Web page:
Tony Blair talks with Ed Miliband during a Loyal Address service to mark the Queen's Diamond Jubilee at Westminster Hall on 20 March 2012. Photograph: Getty Images.
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Why the Blair-Brooks revelations are useful for Miliband

The contrast between Blair's bid to save Brooks and Miliband's call for her resignation is a reminder of how Labour has changed for the better since 2010.

There were some Tories who reacted with glee when the news broke that Tony Blair advised Rebekah Brooks at the height of the phone-hacking scandal (a week after the hacking of Milly Dowler's phone was revealed). For them, anything that reminds voters of New Labour's infatuation with the Murdoch empire is politically valuable. It makes it easier to spin the narrative that all politicians were too close to the media and that there was nothing exceptional about David Cameron's ties. Labour, they hope, will also be damaged by the phone-hacking trial. 

But this analysis ignores the fact that Labour is now led by a man who has unambiguously repudiated the Murdoch clan. When Ed Miliband called for Rebekah Brooks to resign and for the BSkyB deal to be abandoned, it was viewed as a huge political gamble. But it has turned out to be one of the shrewdest decisions of his leadership. By distancing himself from News International at a time when it was still politically risky to do, he ensured that he would be able to speak with moral authority on the subject of phone-hacking. 

The Blair revelations are a reminder of how much the party has changed under his leadership. While Blair was telling Brooks to "tough up", Miliband was calling for her resignation (the coincidence of these events is rightly being seen as an act of disloyalty to Labour). It is unthinkable that Miliband, who treats his party with far greater respect and courtesy than Blair, would ever devote such attention to forces so hostile to Labour (note that Blair's pro bono advice followed the Sun's "Labour's lost it" front page). 

The latest events are also a reminder, contrary to what many commentators claim, of why Labour was right to elect Miliband, rather than his brother, in 2010. David Miliband, who served in Blair's cabinet and who was long regarded as his heir apparent (Blair memorably dubbed him the "Wayne Rooney" of his government) would have found it difficult, if not impossible, to distance himself from his party's past. But Ed, who stood on a platform of radical change, was able to offer the clean break with New Labour that was so desperately needed. By doing so, and winning back many of those voters who were so alienated by Blair, he has ensured that Labour has a far greater chance of victory in 2015 than it would have had under a continuity candidate.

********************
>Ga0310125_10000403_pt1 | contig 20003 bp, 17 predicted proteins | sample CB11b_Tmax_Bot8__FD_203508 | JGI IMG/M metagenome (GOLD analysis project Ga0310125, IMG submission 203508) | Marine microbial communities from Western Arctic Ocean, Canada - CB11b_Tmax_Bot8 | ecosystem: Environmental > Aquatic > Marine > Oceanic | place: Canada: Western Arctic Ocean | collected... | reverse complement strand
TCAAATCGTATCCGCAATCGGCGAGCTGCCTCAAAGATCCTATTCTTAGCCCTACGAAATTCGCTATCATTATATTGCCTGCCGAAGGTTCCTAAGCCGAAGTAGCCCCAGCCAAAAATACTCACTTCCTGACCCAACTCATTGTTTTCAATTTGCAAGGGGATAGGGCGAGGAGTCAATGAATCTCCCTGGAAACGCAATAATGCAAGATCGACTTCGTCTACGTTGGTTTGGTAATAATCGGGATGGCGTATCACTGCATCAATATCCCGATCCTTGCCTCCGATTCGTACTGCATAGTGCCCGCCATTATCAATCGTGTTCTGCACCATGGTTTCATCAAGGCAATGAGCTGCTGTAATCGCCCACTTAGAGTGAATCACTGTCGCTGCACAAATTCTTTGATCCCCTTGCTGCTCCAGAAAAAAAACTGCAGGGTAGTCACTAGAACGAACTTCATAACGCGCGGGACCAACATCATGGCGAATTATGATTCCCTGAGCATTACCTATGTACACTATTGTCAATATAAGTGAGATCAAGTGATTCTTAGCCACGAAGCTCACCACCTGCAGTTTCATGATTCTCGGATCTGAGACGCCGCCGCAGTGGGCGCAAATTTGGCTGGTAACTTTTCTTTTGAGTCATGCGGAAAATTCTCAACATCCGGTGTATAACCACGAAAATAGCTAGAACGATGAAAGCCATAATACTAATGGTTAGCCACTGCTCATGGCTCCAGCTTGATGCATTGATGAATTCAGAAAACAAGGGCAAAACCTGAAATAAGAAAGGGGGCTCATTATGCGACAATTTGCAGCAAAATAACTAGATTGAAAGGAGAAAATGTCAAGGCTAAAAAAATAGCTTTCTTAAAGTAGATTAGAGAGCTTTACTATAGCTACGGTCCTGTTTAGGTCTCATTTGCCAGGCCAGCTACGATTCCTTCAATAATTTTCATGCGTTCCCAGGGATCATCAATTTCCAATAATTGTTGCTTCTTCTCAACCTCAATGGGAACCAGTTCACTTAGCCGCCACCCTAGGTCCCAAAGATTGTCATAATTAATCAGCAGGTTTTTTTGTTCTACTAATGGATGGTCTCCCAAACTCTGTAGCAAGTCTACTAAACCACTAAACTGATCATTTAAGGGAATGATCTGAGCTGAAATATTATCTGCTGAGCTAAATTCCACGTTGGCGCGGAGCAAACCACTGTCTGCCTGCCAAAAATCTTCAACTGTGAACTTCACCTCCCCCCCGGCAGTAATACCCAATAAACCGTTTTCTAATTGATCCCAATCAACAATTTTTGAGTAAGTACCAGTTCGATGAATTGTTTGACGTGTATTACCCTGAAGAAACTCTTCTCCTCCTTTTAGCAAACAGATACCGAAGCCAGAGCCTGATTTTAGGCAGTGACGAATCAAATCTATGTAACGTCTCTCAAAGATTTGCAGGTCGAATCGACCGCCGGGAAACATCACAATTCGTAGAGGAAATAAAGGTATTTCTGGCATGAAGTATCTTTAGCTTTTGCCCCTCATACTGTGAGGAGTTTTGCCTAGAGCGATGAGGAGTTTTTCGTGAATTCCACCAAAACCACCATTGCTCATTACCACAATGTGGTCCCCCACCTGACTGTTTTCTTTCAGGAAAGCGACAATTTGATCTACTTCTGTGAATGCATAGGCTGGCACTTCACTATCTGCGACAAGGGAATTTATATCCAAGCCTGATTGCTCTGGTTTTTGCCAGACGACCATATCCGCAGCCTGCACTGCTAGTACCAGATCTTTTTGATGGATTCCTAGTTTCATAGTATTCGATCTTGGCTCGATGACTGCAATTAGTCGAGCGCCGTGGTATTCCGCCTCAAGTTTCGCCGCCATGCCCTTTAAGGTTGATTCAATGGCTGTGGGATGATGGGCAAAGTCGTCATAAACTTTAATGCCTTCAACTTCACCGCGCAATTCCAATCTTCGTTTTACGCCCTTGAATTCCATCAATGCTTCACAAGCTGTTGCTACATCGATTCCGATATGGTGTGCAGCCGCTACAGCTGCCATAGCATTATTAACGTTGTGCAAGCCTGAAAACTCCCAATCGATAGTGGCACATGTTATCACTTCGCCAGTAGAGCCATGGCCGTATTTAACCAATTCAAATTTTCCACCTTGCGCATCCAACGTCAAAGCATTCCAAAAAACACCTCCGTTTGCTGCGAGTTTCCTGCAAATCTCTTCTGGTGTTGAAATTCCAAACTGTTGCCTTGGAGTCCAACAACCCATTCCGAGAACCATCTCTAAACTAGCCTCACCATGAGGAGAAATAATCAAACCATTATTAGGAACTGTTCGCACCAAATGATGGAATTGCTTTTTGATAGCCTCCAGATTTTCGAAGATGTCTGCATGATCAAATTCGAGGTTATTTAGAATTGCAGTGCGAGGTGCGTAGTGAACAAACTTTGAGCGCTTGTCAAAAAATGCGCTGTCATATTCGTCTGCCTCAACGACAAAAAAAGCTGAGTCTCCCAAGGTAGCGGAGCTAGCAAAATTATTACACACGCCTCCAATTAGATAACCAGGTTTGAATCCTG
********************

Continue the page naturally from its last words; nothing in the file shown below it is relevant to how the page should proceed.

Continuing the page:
George Eaton is political editor of the New Statesman.

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Voters are turning against Brexit but the Lib Dems aren't benefiting

Labour's pro-Brexit stance is not preventing it from winning the support of Remainers. Will that change?

More than a year after the UK voted for Brexit, there has been little sign of buyer's remorse. The public, including around a third of Remainers, are largely of the view that the government should "get on with it".

But as real wages are squeezed (owing to the Brexit-linked inflationary spike) there are tentative signs that the mood is changing. In the event of a second referendum, an Opinium/Observer poll found, 47 per cent would vote Remain, compared to 44 per cent for Leave. Support for a repeat vote is also increasing. Forty one per cent of the public now favour a second referendum (with 48 per cent opposed), compared to 33 per cent last December. 

The Liberal Democrats have made halting Brexit their raison d'être. But as public opinion turns, there is no sign they are benefiting. Since the election, Vince Cable's party has yet to exceed single figures in the polls, scoring a lowly 6 per cent in the Opinium survey (down from 7.4 per cent at the election). 

What accounts for this disparity? After their near-extinction in 2015, the Lib Dems remain either toxic or irrelevant to many voters. Labour, by contrast, despite its pro-Brexit stance, has hoovered up Remainers (55 per cent back Jeremy Corbyn's party). 

In some cases, this reflects voters' other priorities. Remainers are prepared to support Labour on account of the party's stances on austerity, housing and education. Corbyn, meanwhile, is a eurosceptic whose internationalism and pro-migration reputation endear him to EU supporters. Other Remainers rewarded Labour MPs who voted against Article 50, rebelling against the leadership's stance. 

But the trend also partly reflects ignorance. By saying little on the subject of Brexit, Corbyn and Labour allowed Remainers to assume the best. Though there is little evidence that voters will abandon Corbyn over his EU stance, the potential exists.

For this reason, the proposal of a new party will continue to recur. By challenging Labour over Brexit, without the toxicity of Lib Dems, it would sharpen the choice before voters. Though it would not win an election, a new party could force Corbyn to soften his stance on Brexit or to offer a second referendum (mirroring Ukip's effect on the Conservatives).

The greatest problem for the project is that it lacks support where it counts: among MPs. For reasons of tribalism and strategy, there is no emergent "Gang of Four" ready to helm a new party. In the absence of a new convulsion, the UK may turn against Brexit without the anti-Brexiteers benefiting. 

George Eaton is political editor of the New Statesman.